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2 Responses to Strategy and enlightenment

  1. niblettes says:

    Ok, connections between strategic planning and design thinking. I remember having this conversation with a former business professor of mine back in grad school. He had the intuitive sense that there was something there. But this was a new question for business school, so he didn’t know what exactly. And despite the rhetoric design schools have little concept of strategy or planning.
    So I don’t think we can’t look to academe for guidance. We’ll have to rely on the experience of practitioners to help build a ground up theory. That’s a tall order, but a lot more fun than arguing from arcana.
    In my experience I think there may be two rich points of connection that might point to deeper connections between user centered design and strategic planning. The first are scenarios or stories. As a method scenarios make the implicit explicit, they unpack complexity for open examination, they make the abstract concrete. Stories allow us to experience the why’s and the results of seemingly unfathomable cause and effect. In other words, they help us in very real ways get a handle on and communicate vast uncertainties in both human behaviour (tactical user centered design) and in policy environments (strategic planning).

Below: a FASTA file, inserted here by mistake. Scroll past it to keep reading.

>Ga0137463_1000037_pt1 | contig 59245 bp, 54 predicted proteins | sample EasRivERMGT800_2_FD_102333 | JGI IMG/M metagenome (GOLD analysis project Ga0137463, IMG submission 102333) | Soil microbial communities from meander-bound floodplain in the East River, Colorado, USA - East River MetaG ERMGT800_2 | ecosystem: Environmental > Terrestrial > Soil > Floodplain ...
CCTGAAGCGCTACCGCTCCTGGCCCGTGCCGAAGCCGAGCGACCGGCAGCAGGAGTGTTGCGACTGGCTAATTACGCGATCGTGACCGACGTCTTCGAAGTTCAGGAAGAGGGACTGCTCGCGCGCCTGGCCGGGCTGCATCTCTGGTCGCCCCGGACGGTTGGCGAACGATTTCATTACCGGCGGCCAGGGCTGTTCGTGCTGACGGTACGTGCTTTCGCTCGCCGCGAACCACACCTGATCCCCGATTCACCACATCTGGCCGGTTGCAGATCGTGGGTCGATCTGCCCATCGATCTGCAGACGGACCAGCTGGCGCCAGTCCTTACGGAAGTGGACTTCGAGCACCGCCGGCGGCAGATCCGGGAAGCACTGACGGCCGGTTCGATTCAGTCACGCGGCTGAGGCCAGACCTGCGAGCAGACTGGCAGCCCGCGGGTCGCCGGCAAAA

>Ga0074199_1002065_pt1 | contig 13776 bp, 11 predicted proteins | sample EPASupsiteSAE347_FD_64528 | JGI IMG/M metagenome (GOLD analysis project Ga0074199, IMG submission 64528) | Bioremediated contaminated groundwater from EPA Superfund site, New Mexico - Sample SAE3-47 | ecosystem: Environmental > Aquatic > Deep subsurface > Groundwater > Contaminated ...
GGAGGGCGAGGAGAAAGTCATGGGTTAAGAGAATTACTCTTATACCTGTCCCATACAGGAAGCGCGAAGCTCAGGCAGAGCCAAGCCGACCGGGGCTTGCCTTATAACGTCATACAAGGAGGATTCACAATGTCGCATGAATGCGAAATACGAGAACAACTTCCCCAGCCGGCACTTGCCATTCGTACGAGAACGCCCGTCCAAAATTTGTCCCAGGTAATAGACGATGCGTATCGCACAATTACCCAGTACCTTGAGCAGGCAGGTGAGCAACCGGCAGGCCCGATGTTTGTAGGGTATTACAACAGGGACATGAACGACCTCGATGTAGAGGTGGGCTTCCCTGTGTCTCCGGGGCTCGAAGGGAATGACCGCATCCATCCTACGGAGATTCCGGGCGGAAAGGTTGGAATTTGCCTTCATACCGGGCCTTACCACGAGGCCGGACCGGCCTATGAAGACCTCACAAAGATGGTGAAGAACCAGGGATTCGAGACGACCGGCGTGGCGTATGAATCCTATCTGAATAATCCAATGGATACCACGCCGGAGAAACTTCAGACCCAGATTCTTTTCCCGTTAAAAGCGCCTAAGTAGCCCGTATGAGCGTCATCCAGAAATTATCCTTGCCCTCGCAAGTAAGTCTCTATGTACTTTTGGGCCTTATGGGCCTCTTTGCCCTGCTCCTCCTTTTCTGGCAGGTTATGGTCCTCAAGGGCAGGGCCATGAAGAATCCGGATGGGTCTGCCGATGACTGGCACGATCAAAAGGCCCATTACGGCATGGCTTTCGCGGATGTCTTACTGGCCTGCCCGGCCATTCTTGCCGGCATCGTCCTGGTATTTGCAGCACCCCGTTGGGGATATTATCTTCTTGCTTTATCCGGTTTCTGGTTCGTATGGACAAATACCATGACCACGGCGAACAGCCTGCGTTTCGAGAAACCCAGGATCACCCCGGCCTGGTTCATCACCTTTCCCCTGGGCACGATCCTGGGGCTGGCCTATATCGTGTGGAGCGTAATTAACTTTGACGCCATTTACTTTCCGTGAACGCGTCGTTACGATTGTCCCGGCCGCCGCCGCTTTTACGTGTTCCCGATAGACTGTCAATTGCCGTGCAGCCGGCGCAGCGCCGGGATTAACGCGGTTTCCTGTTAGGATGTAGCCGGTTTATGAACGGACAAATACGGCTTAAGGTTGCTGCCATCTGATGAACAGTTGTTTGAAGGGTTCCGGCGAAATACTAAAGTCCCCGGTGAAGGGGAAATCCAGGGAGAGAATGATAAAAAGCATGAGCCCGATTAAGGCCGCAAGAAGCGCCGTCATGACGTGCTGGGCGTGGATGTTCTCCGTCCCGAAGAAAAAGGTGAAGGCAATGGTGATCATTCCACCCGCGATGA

The second connection point I’ve seen is how user centered design can–hopefully–open up strategic planning rooted in supply-side thinking to more demand-side thinking. I have long thought supply-side thinking is anathema to innovation, and I suspect market successes of user centered design approaches will start to show the power of approaching planning from the demand-side.
    Of course none of this is part of a design curriculum, nor of traditional design faculty expertise (at least not a few years back when I was in school—perhaps the professor have read a book or two since then and now experts). Even the language here is totally foreign to design: supply-side vs. demand-side, tactical vs. strategic, cause and effect, planning.
    I don’t really have any answers, but having the answers isn’t really the point—discovering the answers is. I feel that you’re on to something here, and we need to fuel the conversation in order to find it.

  2. Niti Bhan says: